108 Anti Tank / Tank Attack Regiment 1st Armoured Division, 2nd AIF

About This Unit

The 108th Anti-Tank Regiment was formed in Adelaide at Wayville on 9 January 1942, under the name of the 8th Anti-Tank Regiment. It was formed by absorbing universal trainees with men from the 29th Anti-Tank Battery which had being formed in South Australia in September 1941.

The 29th Anti-Tank Battery had itself being formed by taking a nucleus of men from the 13th Field Regiment which had being posted at Woodside. 

After being formed the 8th Anti-Tank Regiment was moved to Warradale Camp, South Australia where it started accepting universal trainees to continue filling in its ranks. Once completed the regiment would consist of four Batteries (29, 30, 31 and 32) each of which consisted of four Troops, with each troop having four guns. However, by the time the unit moved to Warradale it was still a very long way off being complete.

On 26 January 1942 (Australia Day) its name was officially changed under military orders to the 108th Anti-Tank Regiment. On the same day, the 30th and 31st batteries were created, which along with the existing 29th Battery gave the 108th Anti-Tank Regiment three batteries of four batteries. Despite having a critical shortage of equipment - the regiment had no anti-tank guns, barely enough tents to house all of the men and only enough rifles to arm one in 20 men - drill and imaginary gun practice ensured at a frantic rate. 

On 2 March 1942, the 32nd Battery was created, thus completing the 108th Anti-Tank Regiment. A few days later the unit also received its first 2-pound anti-tank guns and a month later on 6 April 1942 the regiment had all 48 weapons.

On 12 April 1942, just a few days after coming up on full strength, the 108th Anti-Tank Regiment was posted to the 1st Australian Armoured Division as part of the 1st Support Group. On 26 June 1942 the 108th regiment vacated Warradale Camp and was transferred via train to Tamworth in New South Wales, where the 1st Armoured Division was slowly being assembled with units coming from all around Australia for the first time.

Around this time, 32nd Battery was disbanded and its members were spread out amongst the remaining three batteries and a short time later the 31st Battery was transformed into the 227th Light Anti-Aircraft Battery.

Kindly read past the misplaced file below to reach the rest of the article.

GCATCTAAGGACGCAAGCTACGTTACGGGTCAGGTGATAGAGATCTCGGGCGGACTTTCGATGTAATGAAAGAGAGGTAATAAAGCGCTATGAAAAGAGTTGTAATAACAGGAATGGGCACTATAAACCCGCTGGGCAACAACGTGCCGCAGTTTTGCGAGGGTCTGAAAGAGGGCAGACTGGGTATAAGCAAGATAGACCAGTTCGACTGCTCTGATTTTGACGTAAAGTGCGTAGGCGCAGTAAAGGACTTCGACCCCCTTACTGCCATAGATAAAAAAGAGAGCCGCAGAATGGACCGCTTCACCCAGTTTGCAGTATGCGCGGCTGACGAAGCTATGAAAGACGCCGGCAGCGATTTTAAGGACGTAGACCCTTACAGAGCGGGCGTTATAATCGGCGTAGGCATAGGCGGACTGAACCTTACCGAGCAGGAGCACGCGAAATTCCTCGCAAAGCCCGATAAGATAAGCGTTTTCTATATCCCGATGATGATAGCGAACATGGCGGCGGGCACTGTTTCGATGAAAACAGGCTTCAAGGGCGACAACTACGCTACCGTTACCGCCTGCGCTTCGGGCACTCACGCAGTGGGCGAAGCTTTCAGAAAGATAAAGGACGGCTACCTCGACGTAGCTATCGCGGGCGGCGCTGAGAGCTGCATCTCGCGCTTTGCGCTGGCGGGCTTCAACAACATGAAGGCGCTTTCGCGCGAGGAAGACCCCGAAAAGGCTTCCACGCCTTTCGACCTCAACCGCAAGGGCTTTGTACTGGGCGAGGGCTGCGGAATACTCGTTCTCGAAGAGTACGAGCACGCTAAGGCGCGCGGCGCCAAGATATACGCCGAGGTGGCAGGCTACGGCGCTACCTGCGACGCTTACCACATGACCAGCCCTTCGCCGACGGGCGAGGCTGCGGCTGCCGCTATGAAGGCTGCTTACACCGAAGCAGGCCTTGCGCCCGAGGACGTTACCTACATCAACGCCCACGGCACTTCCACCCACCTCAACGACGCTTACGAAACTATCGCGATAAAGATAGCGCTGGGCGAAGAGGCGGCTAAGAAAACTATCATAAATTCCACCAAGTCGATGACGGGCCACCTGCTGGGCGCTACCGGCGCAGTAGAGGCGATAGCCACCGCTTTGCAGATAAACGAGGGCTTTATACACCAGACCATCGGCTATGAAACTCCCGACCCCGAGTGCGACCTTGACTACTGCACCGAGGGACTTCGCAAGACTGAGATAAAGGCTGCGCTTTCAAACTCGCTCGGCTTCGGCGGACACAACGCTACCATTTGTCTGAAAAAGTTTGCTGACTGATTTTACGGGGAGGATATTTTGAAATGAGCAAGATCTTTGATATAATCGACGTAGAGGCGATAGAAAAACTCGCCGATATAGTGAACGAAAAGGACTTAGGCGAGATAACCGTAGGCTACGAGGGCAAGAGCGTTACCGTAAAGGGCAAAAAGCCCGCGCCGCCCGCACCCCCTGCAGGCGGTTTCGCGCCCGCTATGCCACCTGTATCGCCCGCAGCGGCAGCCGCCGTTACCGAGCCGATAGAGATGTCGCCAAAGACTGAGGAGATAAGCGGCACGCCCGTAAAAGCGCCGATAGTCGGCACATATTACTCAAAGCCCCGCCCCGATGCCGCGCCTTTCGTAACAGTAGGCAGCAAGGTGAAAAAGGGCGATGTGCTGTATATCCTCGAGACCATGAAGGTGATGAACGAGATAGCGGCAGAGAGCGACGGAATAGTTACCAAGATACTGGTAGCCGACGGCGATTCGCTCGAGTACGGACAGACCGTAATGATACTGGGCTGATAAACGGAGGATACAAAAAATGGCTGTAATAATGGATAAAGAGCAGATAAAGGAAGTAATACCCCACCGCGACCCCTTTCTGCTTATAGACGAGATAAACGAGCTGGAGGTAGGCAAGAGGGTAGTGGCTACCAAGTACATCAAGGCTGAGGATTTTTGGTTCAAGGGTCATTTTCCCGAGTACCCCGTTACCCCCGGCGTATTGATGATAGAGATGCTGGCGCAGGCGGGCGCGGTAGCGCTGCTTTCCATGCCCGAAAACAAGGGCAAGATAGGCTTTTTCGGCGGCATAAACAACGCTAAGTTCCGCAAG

Finally, on 3 November 1942 at Gunnedah, New South Wales, the 108th Anti-Tank Regiment was disbanded. This was part of the move by the Australian Army to decentralise it artillery units, partially those part of the AMF. It effectively eliminated all artillery 'regiments' as units and made the regiments' batteries new singular units. In the 108th Anti-Tank Regiment's case, the regiment was disbanded but the 29th and 30th Anti-Tank Battery still operated, but now as their own independent units.

In mid-December 1942 the 29th and 30th Anti-Tank Batteries received orders that they were to be transferred to Western Australia, along with the rest of the 1st Armoured Division. It was possibly the largest single movement of vehicles and guns in Australia's history.

In 1943 a generic change in nomencalture was put in place re-designating Anti Tank units as 'Tank Attack'; presumably to give it more of an offesnive tenor rather than defensive as implied by the word 'anti'.

Upon arriving in Western Australian in February 1943 the 29th and 30th Batteries were posted to positions just outside of Geraldton where they remained until September 1943 when it was announced that the 1st Armoured Division was to be disbanded due to the subsiding Japanese threat. Despite this, however, the 29th and 30th Tank Attack Batteries remained at Geraldton where they were posted to the 1st Armoured Brigade. By December 1943, however, military authorities decided that the anti-tank batteries were no longer required and many of the men were discharged or transferred to other units.

The fate of the 30th Tank-Attack Battery is unknown, but its partner, the 29th Tank-Attack Battery was transferred to Holdsworthy, New South Wales where it became the Depot Battery, Tank-Attack Wing of the School of Artillery. Here it served out its final days before on 7 March 1945 the unit was disbanded. Thus ending the 29th Battery and the 108th Regiment as a whole.

Although the 108th Anti-Tank Regiment was made up of members from both 2nd AIF and Militia, the unit, and later its two batteries strictly remained an Militia unit - not permitting service outside of Australia (and its Territories).